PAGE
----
Last week Governor Andrew Cuomo granted permission for several cities and counties in New York, including Rochester, to begin or continue red light camera programs until 2019. Red light camera programs remain a controversial topic, but cities all over the country are choosing to continue their programs as they strive to make their streets safer for all who traverse them. New York City Mayor de Blasio is leading the charge in our state with his Vision Zero plan, a multi-faceted approach to reducing traffic fatalities – and red light cameras are one of those facets…
Yet, New York State plans to spend fewer dollars on pedestrian and bicycling infrastructure; advocates call on the Governor to allocate more resources.
According to state data, there were 2,679 vehicle collisions with pedestrians or bicyclists in Monroe County over a four-year period from January 1, 2009 through December 31, 2012. Using the New York State Department of Transportation’s Accident Data Files, Tri-State Transportation Campaign, a non-profit transportation policy watchdog organization, found that pedestrians were involved in 1,479 of these collisions and 1,200 involved bicyclists.1 Thirty-three of these collisions were fatal (28 pedestrian collisions and 5 bicyclist collisions). The City of Rochester had the highest number of collisions (1,614) and the town of Greece the second highest (215)…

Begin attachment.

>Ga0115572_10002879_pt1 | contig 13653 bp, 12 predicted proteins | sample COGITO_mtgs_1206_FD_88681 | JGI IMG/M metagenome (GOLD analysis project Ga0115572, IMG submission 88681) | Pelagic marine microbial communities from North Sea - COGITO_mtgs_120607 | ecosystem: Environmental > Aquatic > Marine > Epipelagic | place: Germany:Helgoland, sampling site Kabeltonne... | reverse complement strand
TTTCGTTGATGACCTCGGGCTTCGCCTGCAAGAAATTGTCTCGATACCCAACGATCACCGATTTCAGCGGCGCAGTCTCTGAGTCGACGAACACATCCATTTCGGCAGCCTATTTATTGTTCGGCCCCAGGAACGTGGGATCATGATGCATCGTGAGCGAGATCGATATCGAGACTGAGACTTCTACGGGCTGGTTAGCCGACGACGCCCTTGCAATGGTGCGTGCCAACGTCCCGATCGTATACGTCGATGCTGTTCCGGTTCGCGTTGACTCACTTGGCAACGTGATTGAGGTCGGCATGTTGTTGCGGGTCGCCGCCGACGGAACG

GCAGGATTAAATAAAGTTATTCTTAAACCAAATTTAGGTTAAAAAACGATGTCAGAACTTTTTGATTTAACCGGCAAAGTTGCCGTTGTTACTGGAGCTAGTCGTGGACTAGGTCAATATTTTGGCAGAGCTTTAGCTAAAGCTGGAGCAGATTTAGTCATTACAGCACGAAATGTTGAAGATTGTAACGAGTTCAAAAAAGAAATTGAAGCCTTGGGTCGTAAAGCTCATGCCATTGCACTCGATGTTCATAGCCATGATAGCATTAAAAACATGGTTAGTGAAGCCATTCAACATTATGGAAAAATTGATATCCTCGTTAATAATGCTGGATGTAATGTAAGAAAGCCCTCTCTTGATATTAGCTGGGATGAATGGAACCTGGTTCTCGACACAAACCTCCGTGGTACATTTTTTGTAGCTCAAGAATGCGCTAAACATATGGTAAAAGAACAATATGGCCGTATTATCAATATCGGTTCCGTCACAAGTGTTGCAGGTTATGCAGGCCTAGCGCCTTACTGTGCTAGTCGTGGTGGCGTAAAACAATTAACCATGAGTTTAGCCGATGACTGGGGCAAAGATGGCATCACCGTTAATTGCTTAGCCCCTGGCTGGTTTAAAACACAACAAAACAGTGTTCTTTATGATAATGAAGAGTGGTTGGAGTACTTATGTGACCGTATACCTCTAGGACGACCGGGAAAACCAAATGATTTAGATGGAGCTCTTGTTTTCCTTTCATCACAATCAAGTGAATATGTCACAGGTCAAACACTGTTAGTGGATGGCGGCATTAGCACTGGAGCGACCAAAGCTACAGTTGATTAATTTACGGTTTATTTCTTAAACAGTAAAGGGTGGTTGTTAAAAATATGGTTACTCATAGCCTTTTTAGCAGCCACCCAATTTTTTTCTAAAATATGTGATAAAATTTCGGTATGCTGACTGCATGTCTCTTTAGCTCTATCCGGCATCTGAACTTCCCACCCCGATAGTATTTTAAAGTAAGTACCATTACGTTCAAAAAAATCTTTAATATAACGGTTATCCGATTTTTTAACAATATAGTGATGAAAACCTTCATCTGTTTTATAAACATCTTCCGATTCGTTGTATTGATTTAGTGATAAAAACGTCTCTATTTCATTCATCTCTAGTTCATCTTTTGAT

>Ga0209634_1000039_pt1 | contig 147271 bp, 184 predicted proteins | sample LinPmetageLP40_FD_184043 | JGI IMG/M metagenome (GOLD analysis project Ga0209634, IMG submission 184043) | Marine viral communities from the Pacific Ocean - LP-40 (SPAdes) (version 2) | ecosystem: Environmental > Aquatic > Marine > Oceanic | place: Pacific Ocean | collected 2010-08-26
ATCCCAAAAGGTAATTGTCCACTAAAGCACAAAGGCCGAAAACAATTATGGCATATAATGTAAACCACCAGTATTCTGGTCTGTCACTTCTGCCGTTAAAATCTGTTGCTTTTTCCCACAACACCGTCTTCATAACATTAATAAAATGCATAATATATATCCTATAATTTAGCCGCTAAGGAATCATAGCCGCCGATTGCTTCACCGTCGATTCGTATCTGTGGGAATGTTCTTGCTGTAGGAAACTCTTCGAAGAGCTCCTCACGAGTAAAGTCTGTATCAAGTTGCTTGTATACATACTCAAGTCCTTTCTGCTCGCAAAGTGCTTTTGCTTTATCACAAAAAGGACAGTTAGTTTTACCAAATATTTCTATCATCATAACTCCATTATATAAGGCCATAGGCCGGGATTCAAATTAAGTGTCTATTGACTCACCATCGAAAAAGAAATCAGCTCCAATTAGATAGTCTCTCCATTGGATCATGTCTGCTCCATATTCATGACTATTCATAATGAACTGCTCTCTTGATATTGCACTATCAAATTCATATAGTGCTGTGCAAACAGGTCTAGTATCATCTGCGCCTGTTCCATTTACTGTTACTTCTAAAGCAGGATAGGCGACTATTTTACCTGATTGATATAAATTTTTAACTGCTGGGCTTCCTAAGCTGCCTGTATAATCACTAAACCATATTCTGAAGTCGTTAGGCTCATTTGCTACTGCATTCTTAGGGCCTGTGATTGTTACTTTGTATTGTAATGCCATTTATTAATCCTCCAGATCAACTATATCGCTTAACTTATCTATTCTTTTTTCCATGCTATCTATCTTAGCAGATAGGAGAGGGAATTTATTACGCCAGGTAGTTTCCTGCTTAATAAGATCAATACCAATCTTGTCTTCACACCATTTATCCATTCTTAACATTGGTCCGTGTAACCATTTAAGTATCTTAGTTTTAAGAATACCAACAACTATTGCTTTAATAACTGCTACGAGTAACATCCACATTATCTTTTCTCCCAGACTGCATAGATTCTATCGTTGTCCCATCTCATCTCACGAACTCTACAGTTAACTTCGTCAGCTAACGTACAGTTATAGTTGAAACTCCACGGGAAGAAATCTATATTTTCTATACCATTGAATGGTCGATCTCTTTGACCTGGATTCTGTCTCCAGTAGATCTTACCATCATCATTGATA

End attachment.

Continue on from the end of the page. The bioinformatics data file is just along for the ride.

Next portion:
Earlier this year, Reconnect Rochester teamed up with Tri-State Transportation Campaign and other transportation advocacy groups from around New York state in an effort to mobilize support for, and urge Governor Cuomo to sign New York’s first Complete Streets law. Thousands of you and other New Yorkers signed petitions and wrote and called your representatives. It made all the difference, helping to get this issue onto the agendas of elected officials and making sure it passed during a busy legislative session.
Earlier this week Governor Andrew Cuomo signed the bill that will make streets safer for everyone. The law will ensure that major road projects take into account the needs of pedestrians, cyclists, and people of all ages and abilities.
Whether young or old; on foot, in a wheelchair, on a bike, or in a car, everyone is safer when roads are designed so everyone can use them. Roads designed according to complete streets principles are safer and encourage walking and cycling, leading to healthier neighborhoods and better quality of life. This is an extremely important reform that will save lives.
Thank YOU for helping to win positive change!